Where it is compromised is in the packaging concept. This car makes few concessions to creature comforts. The windscreen meets the top of your head (unless you are a short Italian playboy) and your legs are offset toward the centreline to clear the front wheel-arch, but it’s all part of the plan in a car intended to push design limits to the very edge before the days of safety legislation.
Overall, one has to question the myths that surround the Mangusta. Perhaps cars were fitted with the incorrect tyres, or performance-tested with the US-spec engines. Certainly this one feels like it has every bit the measure of its rivals from that era. As a classic car today, it has even more appeal, relatively speaking. An easy-to-maintain Ford V8, wrapped in one of the most alluring shapes from the pen of the world’s most famed car designer, at a fraction of the cost of a DB5, Miura or Daytona. Not surprising then that values continue to rise rapidly.
Total Mangusta production rounded up at just 401 units and of those the general consensus is that just 250 survive today. As mentioned, the pictured car is the only one to have ever made it to the African continent and it remains here today. Wearing chassis number 8MA520, it is the 10th car manufactured (they only used even chassis numbers) and was imported to South Africa around 1970 by 6-times World Motorcycle Champion Jim Redman.
Redman imported the car from Switzerland, basically because his brother Peter had an import permit and they saw the opportunity to make some money out of the arrangement. They bought this particular make and model simply because it was available at the time. Needless to say Redman Machine Tools were the second owners and both Jim and Peter drove the car on and off for about two years before selling it to Gordon Henderson – a well-known race driver. In 1980 the car was sold on to the current family, who, following 15 years of storage, started the restoration process in 2004.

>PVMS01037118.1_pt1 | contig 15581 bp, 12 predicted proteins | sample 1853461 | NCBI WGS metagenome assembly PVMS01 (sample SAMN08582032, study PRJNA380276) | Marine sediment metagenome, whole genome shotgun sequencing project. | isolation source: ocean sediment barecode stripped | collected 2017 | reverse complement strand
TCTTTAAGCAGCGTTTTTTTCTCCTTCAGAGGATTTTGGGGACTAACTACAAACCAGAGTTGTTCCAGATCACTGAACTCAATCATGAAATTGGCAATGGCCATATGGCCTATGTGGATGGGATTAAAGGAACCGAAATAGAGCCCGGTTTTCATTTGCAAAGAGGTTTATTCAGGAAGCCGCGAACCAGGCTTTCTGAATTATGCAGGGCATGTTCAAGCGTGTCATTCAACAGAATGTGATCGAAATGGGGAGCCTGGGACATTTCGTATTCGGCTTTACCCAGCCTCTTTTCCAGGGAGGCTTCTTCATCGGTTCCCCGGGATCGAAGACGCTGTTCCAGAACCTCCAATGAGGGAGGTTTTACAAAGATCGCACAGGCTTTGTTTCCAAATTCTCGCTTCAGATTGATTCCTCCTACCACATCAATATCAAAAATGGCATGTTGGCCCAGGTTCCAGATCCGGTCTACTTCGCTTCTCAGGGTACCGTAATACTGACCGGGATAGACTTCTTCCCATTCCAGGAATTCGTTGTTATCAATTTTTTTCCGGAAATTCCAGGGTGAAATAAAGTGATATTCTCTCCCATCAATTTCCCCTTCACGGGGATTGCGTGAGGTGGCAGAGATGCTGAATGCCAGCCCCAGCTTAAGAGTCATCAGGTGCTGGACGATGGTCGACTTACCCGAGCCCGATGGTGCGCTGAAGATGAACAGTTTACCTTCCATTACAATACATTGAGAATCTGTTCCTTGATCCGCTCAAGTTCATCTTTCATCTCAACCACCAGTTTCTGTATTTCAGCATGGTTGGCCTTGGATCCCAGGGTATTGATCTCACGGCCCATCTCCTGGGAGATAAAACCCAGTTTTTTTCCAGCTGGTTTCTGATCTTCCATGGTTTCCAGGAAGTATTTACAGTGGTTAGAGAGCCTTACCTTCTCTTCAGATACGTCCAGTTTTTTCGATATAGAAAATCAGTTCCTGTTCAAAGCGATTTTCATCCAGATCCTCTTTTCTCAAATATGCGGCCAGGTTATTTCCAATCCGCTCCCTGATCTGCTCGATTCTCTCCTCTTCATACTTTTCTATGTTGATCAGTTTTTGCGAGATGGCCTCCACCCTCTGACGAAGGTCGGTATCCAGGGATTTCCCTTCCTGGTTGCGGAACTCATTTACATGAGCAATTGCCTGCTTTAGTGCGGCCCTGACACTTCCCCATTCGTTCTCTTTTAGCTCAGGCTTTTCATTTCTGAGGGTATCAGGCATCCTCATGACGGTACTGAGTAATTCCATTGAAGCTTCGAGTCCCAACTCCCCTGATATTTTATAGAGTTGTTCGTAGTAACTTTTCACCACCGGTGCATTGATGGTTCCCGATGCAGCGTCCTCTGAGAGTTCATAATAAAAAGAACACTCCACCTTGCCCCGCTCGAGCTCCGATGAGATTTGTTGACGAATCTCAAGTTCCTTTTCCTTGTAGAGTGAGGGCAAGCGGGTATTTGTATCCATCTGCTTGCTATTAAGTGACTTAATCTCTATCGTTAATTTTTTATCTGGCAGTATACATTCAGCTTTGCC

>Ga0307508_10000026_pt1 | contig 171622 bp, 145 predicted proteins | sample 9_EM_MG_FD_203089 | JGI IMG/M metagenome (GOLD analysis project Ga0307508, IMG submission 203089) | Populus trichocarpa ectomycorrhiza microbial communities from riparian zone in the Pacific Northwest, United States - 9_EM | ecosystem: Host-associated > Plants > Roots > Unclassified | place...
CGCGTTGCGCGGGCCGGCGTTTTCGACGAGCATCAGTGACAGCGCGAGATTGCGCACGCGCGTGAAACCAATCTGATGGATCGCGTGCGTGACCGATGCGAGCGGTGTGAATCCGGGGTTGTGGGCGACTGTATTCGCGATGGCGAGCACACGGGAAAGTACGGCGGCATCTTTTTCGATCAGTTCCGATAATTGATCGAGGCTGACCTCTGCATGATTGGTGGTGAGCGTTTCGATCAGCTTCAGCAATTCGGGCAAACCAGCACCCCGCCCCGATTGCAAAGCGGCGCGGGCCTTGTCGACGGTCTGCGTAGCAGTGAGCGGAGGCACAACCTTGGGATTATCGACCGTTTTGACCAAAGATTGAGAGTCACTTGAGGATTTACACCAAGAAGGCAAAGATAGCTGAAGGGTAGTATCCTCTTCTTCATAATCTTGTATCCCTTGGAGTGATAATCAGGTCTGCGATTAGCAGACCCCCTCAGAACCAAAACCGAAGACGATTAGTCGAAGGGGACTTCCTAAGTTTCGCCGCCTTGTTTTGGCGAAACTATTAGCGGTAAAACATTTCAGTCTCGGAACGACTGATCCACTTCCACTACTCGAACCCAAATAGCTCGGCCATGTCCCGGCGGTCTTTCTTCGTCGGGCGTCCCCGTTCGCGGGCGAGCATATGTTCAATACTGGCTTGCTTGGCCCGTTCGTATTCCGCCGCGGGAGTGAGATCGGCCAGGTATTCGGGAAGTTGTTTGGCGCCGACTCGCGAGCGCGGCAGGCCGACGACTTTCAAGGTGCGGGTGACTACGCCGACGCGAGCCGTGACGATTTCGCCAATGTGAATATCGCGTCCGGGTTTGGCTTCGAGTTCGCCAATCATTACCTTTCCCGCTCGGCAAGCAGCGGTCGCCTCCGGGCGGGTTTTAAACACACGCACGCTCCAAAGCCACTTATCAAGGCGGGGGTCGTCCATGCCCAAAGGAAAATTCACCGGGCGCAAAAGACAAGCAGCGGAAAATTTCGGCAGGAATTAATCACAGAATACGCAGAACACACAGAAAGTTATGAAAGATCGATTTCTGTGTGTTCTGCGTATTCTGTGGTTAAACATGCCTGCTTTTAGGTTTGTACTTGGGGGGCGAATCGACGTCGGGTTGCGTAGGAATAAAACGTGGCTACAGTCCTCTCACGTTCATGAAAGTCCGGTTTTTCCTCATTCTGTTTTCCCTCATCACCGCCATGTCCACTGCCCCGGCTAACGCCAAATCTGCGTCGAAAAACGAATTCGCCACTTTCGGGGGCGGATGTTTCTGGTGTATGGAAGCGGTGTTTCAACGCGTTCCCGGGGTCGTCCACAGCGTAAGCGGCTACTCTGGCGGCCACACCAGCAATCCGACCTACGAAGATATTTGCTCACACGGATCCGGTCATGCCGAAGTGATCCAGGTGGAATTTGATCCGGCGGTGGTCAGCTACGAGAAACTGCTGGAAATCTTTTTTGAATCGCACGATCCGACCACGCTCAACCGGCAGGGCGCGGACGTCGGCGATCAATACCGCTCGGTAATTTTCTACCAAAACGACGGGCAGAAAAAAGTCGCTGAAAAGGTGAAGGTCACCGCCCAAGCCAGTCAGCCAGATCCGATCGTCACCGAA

In order to return the Mangusta to its former glory a ground-up nut-and-bolt rebuild was the only way. Most of the work was done by Steve Desilla, although several specialists were called upon to ensure every effort was made to preserve the car in its original form, right down to the last detail. One deviation was the choice of colour though – with the owner opting to move from the original red to a period correct and Mangusta-supplied metallic dark blue.
Engine work was entrusted to Peter Frost and during the strip-down it was revealed to be a 289ci with the so-called HiPo features as well as the period Shelby ST350-spec upgrades, giving credibility to the claimed official original output and 250km/h top speed.
For good measure, the cylinder heads were gas-flowed by Van der Linde Developments, the sump was baffled and the volume increased, and a new Holley 650CFM double-pump carburettor was fitted in place of Autolite original. It was then dyno-tested at a healthy 321bhp@6000rpm and 435Nm of torque at 4500rpm – around 15bhp more than the claimed figure back in the day.
Dunlop M-section racing tyres were imported as per the original Turin Motor Show car to provide the correct wheel-arch fill, ride height, and front-to-rear grip ratio. The restoration was completed in 2009.